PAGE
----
Between Two Stools.

I don’t think Rebecca Woodhead reads this blog, but in August’s Writing Magazine, she covers the subject of extroverts and introverts, as I did in a previous entry. But she takes it one step further, adding a middle category of ambivert.

My research shows this is not a horrendous neologism – in fact the term was invented in the 1920s – but I still hadn’t hitherto heard about this third way. It also turned up a wonderful WordPress post that goes into more depth about the subject than I will.

In the article, Woodhead argues that writers should aspire to be ambiverted and that few fall into the extrovert category. Yet in my experience, I’ve found that many already are extroverts; indeed I can think of a number who actively invite audience questions, or can’t wait to offer their views on a hot topic.

I can identify with the needs of an ambivert or introvert, as I’m quite fond of solitude. This is generally because I’m tackling a task that requires it, such as typing, editing, or reading – the very activities that make me a writer. But often, I’d much rather be reading my work out on stage, or answering audience questions, or negotiating with publishers.

Quite independently of the -vert spectrum, but not unrelated to it, I’ve been mulling over the notion of right- and left-brained people. It seems this theory is now outdated, as research shows that both halves of the brain generally work in tandem. Yet I still think my ‘dominant side’ has shifted at some point over the four years I’ve been writing fiction.

I have a BSc Music Technology degree because when I left school, I wanted to be in the music business or the radio industry. I used to delight in recording the perfect sound level, learning MIDI Commands, or editing video footage. In other words: what used to be termed left-brained activities. These days, I’m more inclined towards my fiction, speech-based radio stations and podcasts, and appreciating others’ artistic expressions. These were considered right-brained activities.
Perhaps I’ve always been at least partly right-brained but I hadn’t unlocked it until I discovered fiction. Alternatively, it’s maybe because I’ve had more success with writing, or at least more external validation, that I’m now subconsciously inclined towards chasing these rewards.

That external validation is a classic extrovert trait, and why I still place myself in that camp.

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Extrovert Through The Gift Shop.

There’s no escaping the truth that writing is a solitary occupation. Authors can spend hours of their life alone in attics, sheds, and cafés, immersed in the land, world or universe they’re trying to create. It’s therefore tempting to imagine that this breed of people are shy introverts. Actually, of the majority I’ve seen, I’ve found the reverse to be true.

These days, it’s important for a writer to be able to self-promote, as many publishers’ marketing budgets are not massive. A prime example is Man Booker Prize winner Eleanor Catton, whom I had the privilege to see at a live event last week. She was interviewed about her book The Luminaries and gave some excellent, confident answers. Doug Johnstone also illustrates my point, as he’s forever looking for an opportunity to crack out his guitar. Chris Brookmyre dispenses entirely with an interviewer in favour of his own speech, while Iain (M) Banks usually invited questions from the word go.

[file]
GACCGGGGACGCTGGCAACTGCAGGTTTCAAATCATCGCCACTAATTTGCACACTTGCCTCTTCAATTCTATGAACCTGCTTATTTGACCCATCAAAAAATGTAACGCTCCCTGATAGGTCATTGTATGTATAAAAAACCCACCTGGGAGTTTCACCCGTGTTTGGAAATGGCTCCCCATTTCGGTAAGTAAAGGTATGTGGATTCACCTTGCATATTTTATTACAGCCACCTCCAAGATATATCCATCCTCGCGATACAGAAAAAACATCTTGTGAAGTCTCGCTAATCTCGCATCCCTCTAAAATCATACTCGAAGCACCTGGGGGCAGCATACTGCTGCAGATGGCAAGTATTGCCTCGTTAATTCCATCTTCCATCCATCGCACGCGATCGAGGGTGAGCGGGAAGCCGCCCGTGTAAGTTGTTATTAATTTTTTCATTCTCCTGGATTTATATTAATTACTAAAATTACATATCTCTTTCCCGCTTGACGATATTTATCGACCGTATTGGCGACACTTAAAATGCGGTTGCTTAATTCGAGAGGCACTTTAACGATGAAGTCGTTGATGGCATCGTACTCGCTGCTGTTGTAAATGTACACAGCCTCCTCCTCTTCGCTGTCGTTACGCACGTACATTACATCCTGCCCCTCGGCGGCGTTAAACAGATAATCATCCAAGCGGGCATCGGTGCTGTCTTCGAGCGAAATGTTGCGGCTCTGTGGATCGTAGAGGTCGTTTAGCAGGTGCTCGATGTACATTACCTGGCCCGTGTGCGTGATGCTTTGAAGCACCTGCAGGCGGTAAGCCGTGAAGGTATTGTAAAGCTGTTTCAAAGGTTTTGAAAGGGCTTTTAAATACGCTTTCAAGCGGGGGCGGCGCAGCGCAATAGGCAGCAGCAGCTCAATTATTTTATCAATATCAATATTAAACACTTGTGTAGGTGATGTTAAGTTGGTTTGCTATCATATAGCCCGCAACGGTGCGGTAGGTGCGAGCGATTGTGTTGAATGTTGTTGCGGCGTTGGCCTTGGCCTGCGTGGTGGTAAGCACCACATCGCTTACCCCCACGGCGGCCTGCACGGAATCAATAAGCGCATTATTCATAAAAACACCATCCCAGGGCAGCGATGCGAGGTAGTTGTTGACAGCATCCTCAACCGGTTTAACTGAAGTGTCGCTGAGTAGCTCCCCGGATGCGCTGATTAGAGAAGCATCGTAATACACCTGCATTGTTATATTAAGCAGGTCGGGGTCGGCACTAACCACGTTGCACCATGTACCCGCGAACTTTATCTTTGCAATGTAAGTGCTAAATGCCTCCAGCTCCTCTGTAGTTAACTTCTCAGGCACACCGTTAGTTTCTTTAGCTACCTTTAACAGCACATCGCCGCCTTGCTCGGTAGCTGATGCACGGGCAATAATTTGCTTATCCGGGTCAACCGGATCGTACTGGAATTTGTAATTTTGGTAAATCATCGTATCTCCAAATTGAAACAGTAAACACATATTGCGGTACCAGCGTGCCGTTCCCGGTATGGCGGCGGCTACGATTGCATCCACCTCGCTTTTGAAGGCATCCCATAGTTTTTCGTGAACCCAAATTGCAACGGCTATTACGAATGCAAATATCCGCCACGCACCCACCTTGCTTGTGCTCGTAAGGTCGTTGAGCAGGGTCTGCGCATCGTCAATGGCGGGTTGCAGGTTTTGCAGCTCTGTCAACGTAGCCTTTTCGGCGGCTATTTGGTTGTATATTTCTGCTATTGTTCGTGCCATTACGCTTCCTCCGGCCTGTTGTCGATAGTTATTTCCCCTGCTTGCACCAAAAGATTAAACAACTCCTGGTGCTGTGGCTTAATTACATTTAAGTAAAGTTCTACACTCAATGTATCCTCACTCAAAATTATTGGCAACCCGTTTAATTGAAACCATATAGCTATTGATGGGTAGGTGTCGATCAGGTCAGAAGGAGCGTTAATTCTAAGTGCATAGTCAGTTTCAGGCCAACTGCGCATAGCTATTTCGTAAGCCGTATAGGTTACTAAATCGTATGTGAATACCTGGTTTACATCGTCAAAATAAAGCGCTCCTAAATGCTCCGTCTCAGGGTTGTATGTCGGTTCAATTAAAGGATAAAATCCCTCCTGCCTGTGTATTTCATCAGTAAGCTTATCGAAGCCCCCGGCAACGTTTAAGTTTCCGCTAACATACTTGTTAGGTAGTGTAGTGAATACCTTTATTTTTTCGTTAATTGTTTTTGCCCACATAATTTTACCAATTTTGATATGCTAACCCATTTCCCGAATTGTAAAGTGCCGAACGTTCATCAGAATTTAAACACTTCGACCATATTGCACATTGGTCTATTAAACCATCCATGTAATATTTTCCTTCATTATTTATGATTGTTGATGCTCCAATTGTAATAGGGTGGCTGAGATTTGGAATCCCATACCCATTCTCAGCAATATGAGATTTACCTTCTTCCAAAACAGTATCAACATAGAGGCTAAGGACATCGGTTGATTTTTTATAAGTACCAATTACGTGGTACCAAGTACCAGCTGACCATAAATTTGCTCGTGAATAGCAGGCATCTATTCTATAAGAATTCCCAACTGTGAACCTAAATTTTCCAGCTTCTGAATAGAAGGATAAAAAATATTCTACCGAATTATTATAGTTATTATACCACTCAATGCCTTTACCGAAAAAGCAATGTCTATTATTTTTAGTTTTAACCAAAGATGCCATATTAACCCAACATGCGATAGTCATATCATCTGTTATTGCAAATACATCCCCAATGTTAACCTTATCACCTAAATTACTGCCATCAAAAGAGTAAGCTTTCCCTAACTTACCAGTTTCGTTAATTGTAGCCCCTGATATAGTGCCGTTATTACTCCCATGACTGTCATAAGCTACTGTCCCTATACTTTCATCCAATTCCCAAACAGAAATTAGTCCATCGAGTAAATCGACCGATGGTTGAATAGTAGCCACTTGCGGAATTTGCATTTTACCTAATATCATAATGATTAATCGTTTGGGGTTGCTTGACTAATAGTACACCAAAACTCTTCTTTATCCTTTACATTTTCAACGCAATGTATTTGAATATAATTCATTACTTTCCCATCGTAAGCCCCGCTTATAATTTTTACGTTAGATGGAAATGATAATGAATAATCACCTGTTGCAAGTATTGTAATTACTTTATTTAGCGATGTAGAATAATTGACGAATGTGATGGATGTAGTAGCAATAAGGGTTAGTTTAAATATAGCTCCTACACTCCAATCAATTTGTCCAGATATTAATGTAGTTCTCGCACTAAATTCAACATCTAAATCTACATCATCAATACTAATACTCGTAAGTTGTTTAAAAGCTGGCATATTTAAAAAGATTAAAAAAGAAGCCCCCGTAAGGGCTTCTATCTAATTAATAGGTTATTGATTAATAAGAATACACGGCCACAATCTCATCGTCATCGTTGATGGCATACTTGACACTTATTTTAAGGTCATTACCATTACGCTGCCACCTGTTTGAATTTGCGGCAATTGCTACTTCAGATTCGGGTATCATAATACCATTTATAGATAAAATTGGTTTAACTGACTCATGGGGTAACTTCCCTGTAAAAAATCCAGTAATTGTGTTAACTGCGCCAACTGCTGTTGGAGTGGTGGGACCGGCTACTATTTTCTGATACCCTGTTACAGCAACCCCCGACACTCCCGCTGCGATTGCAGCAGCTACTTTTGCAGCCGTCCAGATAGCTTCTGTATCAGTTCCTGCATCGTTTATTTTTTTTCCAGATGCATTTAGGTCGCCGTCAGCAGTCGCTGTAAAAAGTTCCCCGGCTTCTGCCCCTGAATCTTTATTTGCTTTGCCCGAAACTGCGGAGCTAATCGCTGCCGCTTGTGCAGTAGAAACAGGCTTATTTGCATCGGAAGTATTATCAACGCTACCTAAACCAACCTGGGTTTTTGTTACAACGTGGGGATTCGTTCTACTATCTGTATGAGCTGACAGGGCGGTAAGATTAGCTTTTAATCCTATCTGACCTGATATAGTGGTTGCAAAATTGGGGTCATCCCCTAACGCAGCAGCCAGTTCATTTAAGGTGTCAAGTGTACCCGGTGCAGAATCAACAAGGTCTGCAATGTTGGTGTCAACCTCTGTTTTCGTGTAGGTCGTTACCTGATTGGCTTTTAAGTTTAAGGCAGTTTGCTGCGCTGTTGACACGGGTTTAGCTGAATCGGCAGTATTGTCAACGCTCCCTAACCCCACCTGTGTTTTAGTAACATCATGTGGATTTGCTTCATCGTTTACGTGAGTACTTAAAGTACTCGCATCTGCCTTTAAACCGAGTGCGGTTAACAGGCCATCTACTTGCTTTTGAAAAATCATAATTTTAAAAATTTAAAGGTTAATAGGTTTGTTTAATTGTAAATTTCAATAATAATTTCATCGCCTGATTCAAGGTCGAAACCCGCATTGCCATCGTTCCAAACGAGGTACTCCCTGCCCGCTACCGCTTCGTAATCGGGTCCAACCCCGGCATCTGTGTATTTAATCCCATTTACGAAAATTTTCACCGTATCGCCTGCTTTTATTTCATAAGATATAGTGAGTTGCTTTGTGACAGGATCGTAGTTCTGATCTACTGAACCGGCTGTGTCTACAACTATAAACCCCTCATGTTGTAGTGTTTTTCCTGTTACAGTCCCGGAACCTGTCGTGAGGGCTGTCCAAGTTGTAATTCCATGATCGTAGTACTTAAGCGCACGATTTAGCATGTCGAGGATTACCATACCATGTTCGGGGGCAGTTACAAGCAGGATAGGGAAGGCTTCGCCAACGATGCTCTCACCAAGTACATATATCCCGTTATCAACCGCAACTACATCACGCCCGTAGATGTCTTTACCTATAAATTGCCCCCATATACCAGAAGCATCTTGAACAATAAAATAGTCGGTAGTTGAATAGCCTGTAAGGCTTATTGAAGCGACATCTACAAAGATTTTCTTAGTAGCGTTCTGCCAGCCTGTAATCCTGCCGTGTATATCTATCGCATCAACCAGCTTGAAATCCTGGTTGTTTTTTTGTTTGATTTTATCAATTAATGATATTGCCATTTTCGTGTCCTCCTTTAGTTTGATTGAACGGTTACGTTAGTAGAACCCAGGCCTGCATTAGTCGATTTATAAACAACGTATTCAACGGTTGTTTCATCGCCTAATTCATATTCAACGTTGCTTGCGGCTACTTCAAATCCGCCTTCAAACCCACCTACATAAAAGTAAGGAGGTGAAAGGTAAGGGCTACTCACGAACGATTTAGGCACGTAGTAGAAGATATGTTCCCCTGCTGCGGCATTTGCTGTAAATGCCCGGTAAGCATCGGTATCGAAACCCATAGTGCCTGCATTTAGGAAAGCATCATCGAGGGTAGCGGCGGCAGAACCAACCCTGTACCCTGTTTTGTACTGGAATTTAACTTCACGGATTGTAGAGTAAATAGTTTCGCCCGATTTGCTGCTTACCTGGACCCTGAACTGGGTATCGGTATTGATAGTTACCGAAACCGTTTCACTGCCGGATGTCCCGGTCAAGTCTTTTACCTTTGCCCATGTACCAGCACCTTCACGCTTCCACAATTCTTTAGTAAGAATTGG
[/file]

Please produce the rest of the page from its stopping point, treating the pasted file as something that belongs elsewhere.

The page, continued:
This space reserved for Banksy's next piece
This space reserved for Banksy’s next piece

Have you considered trying it yourself?

Public reading and question-fielding is not reserved exclusively for established authors. Anyone can do it, and I believe they should. Like many authors, I read my work out loud when there’s nobody around, as it’s a valuable tool for ironing out clumsy phrases and misplaced punctuation.

I also consider myself an extrovert. I might spend time alone in front of a PC churning out short stories, but I’m perfectly at home in front of a microphone or camera. I volunteered at hospital radio for a long time, and used to keep a video blog. I’m also lucky enough to have a writers’ open-mike night nearby, where I can try out new material. The audience is made up of fellow authors and poets.

That’s not to say I don’t find it terrifying standing in front of them. I’ve never made a complete hash of it, but I have stumbled, and that’s something I need to work on. But even if you’re an introvert, find a willing audience and push through that barrier. It’s valuable for seeing how well the piece goes down with the public, particularly if they’re laughing when they should be shocked, or vice-versa.If you do, your work will almost certainly improve, and if you become published, you’ll already have the experience of making public readings.

While I was writing this, I thought of one introvert who always causes a fuss whenever he exhibits a new piece. I refer you to Banksy in his iconic film Exit Through The Gift Shop. He seems uncomfortable with the camera being near him, but his self-promotion skills are second-to-none. I know he’s an artist, but if he were a writer, I wonder what type of work he would produce?